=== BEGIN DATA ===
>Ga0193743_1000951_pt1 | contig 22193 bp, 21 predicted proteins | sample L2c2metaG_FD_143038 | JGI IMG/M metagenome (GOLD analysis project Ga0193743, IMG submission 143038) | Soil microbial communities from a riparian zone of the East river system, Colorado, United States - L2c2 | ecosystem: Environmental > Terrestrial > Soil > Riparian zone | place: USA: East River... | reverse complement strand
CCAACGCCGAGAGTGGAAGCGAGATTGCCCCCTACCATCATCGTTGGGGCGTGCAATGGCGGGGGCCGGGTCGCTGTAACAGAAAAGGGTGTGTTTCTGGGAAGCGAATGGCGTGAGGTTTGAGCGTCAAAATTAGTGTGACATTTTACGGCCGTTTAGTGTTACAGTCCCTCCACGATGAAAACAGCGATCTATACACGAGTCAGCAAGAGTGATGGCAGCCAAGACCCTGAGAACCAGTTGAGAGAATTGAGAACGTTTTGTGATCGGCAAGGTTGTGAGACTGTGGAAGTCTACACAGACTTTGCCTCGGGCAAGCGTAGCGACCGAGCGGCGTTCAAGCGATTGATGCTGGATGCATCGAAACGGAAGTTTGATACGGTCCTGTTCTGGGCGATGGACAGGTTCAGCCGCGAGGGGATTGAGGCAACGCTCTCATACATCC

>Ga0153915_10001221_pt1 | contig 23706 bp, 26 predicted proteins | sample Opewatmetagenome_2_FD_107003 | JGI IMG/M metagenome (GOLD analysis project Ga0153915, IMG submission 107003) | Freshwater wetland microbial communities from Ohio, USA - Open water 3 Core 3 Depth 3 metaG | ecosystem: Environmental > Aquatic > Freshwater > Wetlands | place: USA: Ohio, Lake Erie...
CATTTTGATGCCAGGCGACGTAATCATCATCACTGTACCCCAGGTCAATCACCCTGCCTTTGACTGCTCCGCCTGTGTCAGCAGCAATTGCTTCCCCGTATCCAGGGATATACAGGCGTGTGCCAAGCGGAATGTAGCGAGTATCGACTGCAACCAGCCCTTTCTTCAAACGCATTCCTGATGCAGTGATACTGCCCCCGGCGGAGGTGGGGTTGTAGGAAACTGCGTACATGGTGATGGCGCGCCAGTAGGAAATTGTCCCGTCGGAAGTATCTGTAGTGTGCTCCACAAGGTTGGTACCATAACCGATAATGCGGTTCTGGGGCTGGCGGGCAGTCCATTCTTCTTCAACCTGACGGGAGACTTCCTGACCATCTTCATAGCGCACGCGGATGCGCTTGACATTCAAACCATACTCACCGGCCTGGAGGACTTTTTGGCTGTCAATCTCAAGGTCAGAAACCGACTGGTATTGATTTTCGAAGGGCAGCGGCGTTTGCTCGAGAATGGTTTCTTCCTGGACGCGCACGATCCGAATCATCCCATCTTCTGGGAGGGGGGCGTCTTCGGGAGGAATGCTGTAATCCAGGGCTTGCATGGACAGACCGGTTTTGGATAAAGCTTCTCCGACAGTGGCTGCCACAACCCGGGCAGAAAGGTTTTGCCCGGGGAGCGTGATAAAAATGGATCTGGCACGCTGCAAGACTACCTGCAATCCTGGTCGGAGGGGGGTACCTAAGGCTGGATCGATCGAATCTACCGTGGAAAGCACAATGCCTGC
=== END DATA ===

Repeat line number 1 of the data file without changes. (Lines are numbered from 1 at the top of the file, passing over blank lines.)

>Ga0193743_1000951_pt1 | contig 22193 bp, 21 predicted proteins | sample L2c2metaG_FD_143038 | JGI IMG/M metagenome (GOLD analysis project Ga0193743, IMG submission 143038) | Soil microbial communities from a riparian zone of the East river system, Colorado, United States - L2c2 | ecosystem: Environmental > Terrestrial > Soil > Riparian zone | place: USA: East River... | reverse complement strand